Well, then how in the earth is it unconditional if we’ve got to do all that?  All right, the covenant is this:  God has an everlasting promise to us—that’s Jew, Gentile, heathen, pagan, male, female, black, white, free, bond, rich, poor—God has made a covenant with us that if we’ll accept His Lord Jesus, He will save us forever and forever and forever [John 3:16].  “Oh, but pastor, man alive!  I may trust in the Lord Jesus and just go right along, and five minutes before I die, I may commit a sin and fall into hell.”  Ooh, I’d hate to believe that, and yet that’s what practically all of Christendom believes.  “Oh, pastor, I may accept the Lord Jesus as my Savior, and I may trust Him, and I may let Jesus come into my heart, and I may go along for five years, and then I fall away, and I’m damned.”  Ooh, wouldn’t that be awful?  “Or I may go along twenty years, and I’d be lost.”  Ooh.  What did we say about these covenants?  They are unconditional.  When you accept Christ as your Savior, you come under an unconditional covenant.  “When I see the blood, I will pass over you” [Exodus 12:7, 13, 22-23].  All you’ve got to do is to get under it.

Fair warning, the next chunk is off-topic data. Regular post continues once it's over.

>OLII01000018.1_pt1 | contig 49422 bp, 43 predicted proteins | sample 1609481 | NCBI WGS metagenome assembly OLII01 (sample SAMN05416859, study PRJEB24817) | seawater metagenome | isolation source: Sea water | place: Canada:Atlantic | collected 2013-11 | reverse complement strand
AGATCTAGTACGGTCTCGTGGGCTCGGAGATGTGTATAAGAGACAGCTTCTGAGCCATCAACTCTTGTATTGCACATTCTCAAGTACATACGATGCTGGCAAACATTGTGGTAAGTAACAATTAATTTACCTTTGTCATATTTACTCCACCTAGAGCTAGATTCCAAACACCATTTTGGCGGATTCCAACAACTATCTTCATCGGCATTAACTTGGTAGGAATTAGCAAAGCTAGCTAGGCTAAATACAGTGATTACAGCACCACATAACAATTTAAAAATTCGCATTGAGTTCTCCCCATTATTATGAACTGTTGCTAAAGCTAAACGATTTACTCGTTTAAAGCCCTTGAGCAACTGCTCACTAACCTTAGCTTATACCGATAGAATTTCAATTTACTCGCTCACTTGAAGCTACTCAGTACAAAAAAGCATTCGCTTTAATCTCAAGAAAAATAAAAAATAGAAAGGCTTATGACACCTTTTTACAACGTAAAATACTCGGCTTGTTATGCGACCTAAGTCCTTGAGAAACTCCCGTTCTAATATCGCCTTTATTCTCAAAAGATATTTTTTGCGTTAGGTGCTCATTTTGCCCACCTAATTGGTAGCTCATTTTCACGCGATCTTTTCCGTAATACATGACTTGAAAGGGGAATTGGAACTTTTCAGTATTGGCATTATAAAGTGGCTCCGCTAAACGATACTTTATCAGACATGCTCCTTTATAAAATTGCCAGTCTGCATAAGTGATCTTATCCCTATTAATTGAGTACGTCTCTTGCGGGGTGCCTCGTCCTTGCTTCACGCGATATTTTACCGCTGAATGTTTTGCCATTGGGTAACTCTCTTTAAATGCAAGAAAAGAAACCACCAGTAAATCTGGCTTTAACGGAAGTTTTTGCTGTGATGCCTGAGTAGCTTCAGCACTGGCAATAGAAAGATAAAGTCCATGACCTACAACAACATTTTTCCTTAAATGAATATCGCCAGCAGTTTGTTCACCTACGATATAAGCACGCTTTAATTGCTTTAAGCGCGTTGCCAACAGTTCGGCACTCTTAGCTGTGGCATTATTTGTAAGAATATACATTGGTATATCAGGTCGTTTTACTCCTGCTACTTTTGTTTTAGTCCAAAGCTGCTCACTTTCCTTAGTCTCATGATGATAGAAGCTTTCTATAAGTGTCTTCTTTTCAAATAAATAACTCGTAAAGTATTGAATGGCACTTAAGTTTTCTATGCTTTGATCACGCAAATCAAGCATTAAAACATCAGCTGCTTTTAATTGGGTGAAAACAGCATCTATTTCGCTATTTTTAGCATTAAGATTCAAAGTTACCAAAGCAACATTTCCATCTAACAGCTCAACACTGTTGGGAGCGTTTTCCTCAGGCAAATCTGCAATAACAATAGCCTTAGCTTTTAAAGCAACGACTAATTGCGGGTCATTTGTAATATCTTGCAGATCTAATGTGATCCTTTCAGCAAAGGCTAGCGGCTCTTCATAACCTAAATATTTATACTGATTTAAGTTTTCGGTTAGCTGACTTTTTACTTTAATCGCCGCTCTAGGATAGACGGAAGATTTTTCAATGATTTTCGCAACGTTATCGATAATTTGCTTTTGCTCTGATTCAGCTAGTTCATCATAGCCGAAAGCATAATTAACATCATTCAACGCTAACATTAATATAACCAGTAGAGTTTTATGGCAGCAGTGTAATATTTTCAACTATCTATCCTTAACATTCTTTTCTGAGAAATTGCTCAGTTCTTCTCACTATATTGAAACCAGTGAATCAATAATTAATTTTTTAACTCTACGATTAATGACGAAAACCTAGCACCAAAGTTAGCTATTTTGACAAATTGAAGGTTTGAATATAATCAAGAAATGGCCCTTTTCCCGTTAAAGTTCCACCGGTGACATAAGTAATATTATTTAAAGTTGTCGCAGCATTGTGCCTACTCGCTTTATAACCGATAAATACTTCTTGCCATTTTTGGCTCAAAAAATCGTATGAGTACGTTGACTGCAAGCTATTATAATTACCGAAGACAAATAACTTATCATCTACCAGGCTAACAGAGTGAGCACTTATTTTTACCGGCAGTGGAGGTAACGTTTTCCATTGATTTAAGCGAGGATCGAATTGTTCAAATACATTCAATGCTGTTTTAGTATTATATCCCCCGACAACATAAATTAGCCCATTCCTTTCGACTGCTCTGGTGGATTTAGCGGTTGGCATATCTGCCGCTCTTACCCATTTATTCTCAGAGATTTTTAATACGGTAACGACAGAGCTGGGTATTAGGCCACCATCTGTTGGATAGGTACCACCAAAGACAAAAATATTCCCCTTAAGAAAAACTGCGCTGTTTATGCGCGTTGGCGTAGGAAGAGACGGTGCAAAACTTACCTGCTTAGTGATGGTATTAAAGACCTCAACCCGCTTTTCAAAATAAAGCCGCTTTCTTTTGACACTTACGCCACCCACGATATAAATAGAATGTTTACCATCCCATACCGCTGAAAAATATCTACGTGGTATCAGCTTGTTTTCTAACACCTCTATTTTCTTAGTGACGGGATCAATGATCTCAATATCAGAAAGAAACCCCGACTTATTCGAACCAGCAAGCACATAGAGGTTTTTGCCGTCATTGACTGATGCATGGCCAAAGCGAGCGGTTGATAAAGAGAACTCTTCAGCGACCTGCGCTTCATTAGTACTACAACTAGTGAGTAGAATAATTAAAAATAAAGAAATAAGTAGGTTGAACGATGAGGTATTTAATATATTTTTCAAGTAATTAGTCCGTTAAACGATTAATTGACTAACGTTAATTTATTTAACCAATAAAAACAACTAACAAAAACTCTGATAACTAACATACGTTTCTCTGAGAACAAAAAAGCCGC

God doesn’t say, “Now I am going in there and I am going to analyze that repentance, whether it was genuine or not,” or “I am going to analyze that trust, whether it was genuine or not,” or “I am going to analyze those motives.”  God doesn’t do anything like that.  He just says, “My death angel is going to visit the land, and anybody that will put blood there, and on either side, in the form of a cross, and get under it, My angel will pass over him that night” [Exodus 12:7,23].  And the promise, the covenant God makes with us who find refuge in Him is unconditional; it’s for ever and ever.  “I give unto them eternal life; and they shall never perish, neither shall anyone pluck them out of My hand” [John 10:28].